GARCIA-NAVARRO: He says many of the complaints they investigate come from local residents regarding abuses by the national police. Some are serious. Several women have come forward saying they were raped or assaulted by members of the national police.

Captain Waleed Abdul Rahman is the head of the major crimes division at the station.

Captain WALEED ABDUL RAHMAN (Police Officer): (Through Translator) One girl claimed that the police commandos violated her. In another case, a girl was kidnapped and her family claimed that she had been abducted by a national policeman and taken to Baghdad.

GARCIA-NAVARRO: Captain Abdul Rahman says the first case was never investigated. The second girl was slain by her family in a so-called honor killing when she returned home.

The captain says they generally don't take the complaints of assault and rape seriously.

But without an investigation, it's hard to determine the truth of the allegations or how widespread the problem may be.

Meanwhile, rumors of the assaults have spread to members of the paramilitary forces.

At a checkpoint, two Sons of Iraq members — who are Sunnis from Samarra — say they have heard about the incidents.

Asad Younis says they consider the Shiite-dominated national police a threat.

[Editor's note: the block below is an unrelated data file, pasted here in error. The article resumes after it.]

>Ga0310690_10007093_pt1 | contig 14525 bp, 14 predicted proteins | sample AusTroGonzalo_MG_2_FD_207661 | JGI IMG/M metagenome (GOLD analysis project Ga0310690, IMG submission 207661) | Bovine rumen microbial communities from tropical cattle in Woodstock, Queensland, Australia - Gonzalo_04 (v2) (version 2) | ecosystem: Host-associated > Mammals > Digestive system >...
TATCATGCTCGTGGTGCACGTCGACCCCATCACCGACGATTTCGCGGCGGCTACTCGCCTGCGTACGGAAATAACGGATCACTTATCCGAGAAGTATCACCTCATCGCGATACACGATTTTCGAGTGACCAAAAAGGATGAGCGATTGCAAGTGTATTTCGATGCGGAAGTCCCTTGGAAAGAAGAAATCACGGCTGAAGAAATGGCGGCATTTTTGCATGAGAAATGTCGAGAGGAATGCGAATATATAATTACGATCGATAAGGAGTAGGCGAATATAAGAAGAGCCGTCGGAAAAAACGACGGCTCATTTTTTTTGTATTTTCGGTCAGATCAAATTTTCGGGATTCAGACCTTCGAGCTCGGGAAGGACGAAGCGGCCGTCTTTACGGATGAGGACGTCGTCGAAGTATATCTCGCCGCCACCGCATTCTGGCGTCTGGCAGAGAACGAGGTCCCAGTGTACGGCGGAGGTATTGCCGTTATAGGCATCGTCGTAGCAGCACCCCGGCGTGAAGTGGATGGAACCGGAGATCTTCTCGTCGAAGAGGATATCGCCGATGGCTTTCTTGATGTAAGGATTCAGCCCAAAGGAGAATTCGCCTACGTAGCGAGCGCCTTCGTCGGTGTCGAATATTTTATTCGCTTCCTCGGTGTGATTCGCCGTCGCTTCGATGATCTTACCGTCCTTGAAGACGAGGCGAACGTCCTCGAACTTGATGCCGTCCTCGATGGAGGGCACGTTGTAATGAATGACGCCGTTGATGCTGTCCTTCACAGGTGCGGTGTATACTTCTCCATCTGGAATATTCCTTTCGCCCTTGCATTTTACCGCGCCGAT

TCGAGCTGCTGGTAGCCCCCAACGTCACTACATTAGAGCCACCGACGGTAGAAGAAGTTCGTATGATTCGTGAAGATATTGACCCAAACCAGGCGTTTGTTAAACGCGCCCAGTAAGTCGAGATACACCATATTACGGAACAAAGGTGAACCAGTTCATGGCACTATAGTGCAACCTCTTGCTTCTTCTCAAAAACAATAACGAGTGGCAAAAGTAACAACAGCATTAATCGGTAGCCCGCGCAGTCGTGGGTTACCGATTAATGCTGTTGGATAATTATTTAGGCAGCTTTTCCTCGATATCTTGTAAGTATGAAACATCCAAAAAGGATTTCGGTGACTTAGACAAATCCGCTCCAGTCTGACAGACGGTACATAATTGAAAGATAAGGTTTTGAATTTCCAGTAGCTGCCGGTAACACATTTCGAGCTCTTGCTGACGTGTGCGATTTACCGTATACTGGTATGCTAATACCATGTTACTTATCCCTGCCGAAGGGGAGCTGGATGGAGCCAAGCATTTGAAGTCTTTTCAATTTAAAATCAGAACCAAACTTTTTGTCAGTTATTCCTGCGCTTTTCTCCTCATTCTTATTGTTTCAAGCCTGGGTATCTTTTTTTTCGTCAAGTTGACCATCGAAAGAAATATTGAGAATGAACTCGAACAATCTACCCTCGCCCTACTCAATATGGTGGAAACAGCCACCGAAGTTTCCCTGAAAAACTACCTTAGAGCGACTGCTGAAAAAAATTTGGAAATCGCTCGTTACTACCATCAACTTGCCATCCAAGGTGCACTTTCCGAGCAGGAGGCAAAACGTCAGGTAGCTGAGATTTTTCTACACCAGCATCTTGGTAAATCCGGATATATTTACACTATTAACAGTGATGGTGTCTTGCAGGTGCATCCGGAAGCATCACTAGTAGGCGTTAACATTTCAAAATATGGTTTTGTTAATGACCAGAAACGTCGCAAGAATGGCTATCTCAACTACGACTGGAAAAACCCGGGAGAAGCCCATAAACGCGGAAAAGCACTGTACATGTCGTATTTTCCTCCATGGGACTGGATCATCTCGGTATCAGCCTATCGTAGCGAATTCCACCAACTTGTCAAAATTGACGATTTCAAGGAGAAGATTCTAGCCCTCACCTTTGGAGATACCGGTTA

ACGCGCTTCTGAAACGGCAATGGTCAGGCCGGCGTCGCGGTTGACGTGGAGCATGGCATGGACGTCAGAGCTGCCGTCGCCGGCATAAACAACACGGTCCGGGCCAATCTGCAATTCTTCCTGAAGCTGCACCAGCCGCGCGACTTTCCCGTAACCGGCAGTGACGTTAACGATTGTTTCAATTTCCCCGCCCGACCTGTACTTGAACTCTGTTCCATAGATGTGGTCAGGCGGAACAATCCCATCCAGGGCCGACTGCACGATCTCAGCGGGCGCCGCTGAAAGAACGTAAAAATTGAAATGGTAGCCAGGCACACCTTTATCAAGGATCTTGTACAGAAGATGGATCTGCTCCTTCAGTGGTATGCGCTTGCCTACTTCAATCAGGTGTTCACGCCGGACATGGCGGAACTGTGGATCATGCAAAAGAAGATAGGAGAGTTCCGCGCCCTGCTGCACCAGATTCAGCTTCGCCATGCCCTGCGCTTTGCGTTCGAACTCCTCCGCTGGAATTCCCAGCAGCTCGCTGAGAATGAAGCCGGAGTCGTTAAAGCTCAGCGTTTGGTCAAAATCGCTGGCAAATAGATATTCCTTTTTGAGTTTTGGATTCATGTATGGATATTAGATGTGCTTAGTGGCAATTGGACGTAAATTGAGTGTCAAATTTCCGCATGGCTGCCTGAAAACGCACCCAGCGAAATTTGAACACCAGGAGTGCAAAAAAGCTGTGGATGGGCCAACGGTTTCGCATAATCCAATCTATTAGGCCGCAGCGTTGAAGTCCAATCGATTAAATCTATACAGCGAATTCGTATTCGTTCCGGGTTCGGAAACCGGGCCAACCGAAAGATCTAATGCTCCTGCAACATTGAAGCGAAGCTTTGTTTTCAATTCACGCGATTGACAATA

Mr. ASAD YOUNIS(Sons of Iraq): (Through translator) They harass girls without the knowledge of the local police. They are doing these terrible acts and we want something to be done about it.

GARCIA-NAVARRO: His partner, Mohammed Aziz Khalaf, interrupts him.

Mr. MOHAMMED AZIZ KHALAF (Sons of Iraq): (Through translator) This issue about what's happen to the girls of Samarra has become intolerable.

GARCIA-NAVARRO: Back at the local police station, Captain Abdul Rahman has his own concerns about the impartiality of a local judge. The judge has recently put out several warrants to arrest members of the police in connection with the death of a prisoner while in detention. The captain says the autopsy showed that he died of natural causes.

He alleges that the judge is in the pocket of al-Qaida and is trying to undermine law and order here.

Captain RAHMAN: (Through translator) We in the security forces won't be able to do our work without fear if for the simplest reasons the judge investigates us. Al-Qaida will come back here stronger than before, and conditions will be worse than before if we are targeted by the people who are supposed to be our allies.

GARCIA-NAVARRO: He has asked the Americans to intervene. Another police officer who works here, Saif Saad, says he is worried about what will happen when the Americans pull out. The security forces, he says, are divided and mistrustful of each other.

Mr. SAIF SAAD (Police Officer): (Through translator) When the Americans pull out, there will be conflicts for certain. The national police follow their leaders, as do the local police, as do the Sons of Iraq. Everyone is looking out for their own interests; that is the truth.

GARCIA-NAVARRO: He says for now the Americans are able to limit the tensions. But he says he worries that things could go bad here very quickly once they are gone.

Lourdes Garcia-Navarro, NPR News, Samarra.